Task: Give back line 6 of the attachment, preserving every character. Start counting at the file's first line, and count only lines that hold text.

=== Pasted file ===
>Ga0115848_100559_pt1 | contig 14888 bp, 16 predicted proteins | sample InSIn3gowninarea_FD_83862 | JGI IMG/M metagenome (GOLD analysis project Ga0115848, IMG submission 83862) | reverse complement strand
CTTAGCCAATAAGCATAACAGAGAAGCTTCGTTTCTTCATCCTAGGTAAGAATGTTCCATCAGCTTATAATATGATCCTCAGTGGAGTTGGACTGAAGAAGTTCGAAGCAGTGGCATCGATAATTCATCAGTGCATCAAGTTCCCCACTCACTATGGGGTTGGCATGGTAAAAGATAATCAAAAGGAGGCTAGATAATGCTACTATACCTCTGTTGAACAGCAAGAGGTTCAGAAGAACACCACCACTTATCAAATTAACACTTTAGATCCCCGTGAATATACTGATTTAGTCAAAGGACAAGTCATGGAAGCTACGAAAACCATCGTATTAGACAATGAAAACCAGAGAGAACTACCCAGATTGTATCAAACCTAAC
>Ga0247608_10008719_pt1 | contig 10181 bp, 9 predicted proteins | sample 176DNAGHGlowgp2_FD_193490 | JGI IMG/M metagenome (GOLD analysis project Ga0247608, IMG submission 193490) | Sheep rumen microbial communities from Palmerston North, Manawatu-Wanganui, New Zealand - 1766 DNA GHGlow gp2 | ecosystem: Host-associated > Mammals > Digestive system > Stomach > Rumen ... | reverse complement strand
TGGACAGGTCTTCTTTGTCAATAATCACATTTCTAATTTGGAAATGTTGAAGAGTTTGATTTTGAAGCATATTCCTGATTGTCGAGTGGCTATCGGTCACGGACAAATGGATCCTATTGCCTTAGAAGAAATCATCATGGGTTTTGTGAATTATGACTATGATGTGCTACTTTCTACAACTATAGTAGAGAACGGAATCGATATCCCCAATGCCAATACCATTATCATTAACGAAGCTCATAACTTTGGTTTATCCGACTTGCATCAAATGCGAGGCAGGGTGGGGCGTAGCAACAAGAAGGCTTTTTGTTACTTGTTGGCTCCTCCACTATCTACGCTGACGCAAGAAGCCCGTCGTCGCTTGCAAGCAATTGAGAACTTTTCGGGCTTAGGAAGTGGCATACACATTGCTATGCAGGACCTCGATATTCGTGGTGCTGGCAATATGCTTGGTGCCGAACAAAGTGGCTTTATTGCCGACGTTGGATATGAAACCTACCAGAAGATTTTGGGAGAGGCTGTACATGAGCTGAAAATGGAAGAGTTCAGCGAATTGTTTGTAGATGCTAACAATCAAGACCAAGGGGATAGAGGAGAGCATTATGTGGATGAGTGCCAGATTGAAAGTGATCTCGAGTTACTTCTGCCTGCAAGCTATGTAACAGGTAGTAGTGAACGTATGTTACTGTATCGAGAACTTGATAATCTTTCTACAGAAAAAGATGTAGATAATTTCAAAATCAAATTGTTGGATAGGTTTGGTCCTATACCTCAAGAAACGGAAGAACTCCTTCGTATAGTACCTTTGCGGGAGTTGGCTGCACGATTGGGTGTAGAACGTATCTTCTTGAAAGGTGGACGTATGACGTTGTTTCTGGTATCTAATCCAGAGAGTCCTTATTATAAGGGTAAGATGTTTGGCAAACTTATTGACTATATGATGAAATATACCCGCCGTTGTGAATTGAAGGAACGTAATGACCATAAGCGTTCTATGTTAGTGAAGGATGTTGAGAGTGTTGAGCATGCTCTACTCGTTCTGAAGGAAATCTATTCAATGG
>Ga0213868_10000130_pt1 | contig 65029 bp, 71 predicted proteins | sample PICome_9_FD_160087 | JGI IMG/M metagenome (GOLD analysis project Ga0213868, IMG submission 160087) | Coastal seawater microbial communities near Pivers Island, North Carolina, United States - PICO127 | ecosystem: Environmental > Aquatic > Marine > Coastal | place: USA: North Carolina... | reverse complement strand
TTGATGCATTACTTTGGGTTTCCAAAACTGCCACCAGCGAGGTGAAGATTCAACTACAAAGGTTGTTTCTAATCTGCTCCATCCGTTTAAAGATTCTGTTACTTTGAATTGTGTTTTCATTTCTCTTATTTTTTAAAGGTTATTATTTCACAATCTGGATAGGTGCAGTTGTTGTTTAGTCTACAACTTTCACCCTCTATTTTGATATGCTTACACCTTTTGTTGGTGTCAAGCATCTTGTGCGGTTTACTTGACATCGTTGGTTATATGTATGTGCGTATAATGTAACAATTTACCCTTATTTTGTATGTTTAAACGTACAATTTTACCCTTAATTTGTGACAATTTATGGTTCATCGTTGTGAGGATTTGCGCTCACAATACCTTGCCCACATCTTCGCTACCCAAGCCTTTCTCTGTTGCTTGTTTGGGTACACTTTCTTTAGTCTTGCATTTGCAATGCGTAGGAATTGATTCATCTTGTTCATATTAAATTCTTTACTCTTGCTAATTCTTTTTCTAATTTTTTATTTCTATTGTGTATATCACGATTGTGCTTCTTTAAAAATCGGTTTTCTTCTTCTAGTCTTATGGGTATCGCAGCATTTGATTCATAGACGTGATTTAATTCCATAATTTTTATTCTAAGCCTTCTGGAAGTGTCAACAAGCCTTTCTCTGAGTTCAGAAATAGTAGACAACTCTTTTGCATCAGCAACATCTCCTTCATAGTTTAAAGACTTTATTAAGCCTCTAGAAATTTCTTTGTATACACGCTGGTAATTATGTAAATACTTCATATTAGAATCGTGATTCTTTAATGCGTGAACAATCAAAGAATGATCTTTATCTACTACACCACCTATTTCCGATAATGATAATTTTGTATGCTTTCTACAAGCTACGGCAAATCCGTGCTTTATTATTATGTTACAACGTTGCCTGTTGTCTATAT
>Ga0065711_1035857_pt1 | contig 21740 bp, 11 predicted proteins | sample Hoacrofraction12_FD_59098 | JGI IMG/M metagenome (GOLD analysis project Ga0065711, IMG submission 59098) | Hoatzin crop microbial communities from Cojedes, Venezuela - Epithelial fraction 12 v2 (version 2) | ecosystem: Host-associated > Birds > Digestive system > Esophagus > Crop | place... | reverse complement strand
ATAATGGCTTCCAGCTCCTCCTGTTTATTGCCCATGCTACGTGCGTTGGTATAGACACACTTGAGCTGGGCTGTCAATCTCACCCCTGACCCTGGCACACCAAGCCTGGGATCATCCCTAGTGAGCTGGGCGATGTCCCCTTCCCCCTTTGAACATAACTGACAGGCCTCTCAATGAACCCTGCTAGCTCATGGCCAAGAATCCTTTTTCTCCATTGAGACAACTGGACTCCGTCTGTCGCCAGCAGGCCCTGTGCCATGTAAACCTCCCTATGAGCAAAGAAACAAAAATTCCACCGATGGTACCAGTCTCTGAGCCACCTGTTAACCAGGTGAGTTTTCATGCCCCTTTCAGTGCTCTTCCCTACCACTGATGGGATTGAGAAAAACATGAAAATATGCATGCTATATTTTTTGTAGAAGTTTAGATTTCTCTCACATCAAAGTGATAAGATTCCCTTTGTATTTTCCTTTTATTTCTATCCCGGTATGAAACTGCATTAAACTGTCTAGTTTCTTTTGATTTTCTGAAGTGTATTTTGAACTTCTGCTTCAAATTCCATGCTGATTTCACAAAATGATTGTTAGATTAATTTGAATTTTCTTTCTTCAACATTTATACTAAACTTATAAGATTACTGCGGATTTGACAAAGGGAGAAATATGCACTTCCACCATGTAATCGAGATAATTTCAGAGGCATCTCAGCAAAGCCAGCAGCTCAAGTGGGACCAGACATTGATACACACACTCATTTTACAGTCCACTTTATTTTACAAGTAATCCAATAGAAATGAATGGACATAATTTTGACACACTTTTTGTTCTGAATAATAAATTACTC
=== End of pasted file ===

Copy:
TTGATGCATTACTTTGGGTTTCCAAAACTGCCACCAGCGAGGTGAAGATTCAACTACAAAGGTTGTTTCTAATCTGCTCCATCCGTTTAAAGATTCTGTTACTTTGAATTGTGTTTTCATTTCTCTTATTTTTTAAAGGTTATTATTTCACAATCTGGATAGGTGCAGTTGTTGTTTAGTCTACAACTTTCACCCTCTATTTTGATATGCTTACACCTTTTGTTGGTGTCAAGCATCTTGTGCGGTTTACTTGACATCGTTGGTTATATGTATGTGCGTATAATGTAACAATTTACCCTTATTTTGTATGTTTAAACGTACAATTTTACCCTTAATTTGTGACAATTTATGGTTCATCGTTGTGAGGATTTGCGCTCACAATACCTTGCCCACATCTTCGCTACCCAAGCCTTTCTCTGTTGCTTGTTTGGGTACACTTTCTTTAGTCTTGCATTTGCAATGCGTAGGAATTGATTCATCTTGTTCATATTAAATTCTTTACTCTTGCTAATTCTTTTTCTAATTTTTTATTTCTATTGTGTATATCACGATTGTGCTTCTTTAAAAATCGGTTTTCTTCTTCTAGTCTTATGGGTATCGCAGCATTTGATTCATAGACGTGATTTAATTCCATAATTTTTATTCTAAGCCTTCTGGAAGTGTCAACAAGCCTTTCTCTGAGTTCAGAAATAGTAGACAACTCTTTTGCATCAGCAACATCTCCTTCATAGTTTAAAGACTTTATTAAGCCTCTAGAAATTTCTTTGTATACACGCTGGTAATTATGTAAATACTTCATATTAGAATCGTGATTCTTTAATGCGTGAACAATCAAAGAATGATCTTTATCTACTACACCACCTATTTCCGATAATGATAATTTTGTATGCTTTCTACAAGCTACGGCAAATCCGTGCTTTATTATTATGTTACAACGTTGCCTGTTGTCTATAT